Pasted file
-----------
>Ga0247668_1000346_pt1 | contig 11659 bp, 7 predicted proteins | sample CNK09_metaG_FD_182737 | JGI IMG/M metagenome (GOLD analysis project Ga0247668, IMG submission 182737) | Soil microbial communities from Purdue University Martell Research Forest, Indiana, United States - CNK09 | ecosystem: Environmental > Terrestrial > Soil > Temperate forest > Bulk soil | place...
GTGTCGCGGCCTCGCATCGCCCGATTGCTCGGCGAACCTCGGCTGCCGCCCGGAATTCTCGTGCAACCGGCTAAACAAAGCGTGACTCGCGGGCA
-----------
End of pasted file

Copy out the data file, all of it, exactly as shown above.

>Ga0247668_1000346_pt1 | contig 11659 bp, 7 predicted proteins | sample CNK09_metaG_FD_182737 | JGI IMG/M metagenome (GOLD analysis project Ga0247668, IMG submission 182737) | Soil microbial communities from Purdue University Martell Research Forest, Indiana, United States - CNK09 | ecosystem: Environmental > Terrestrial > Soil > Temperate forest > Bulk soil | place...
GTGTCGCGGCCTCGCATCGCCCGATTGCTCGGCGAACCTCGGCTGCCGCCCGGAATTCTCGTGCAACCGGCTAAACAAAGCGTGACTCGCGGGCA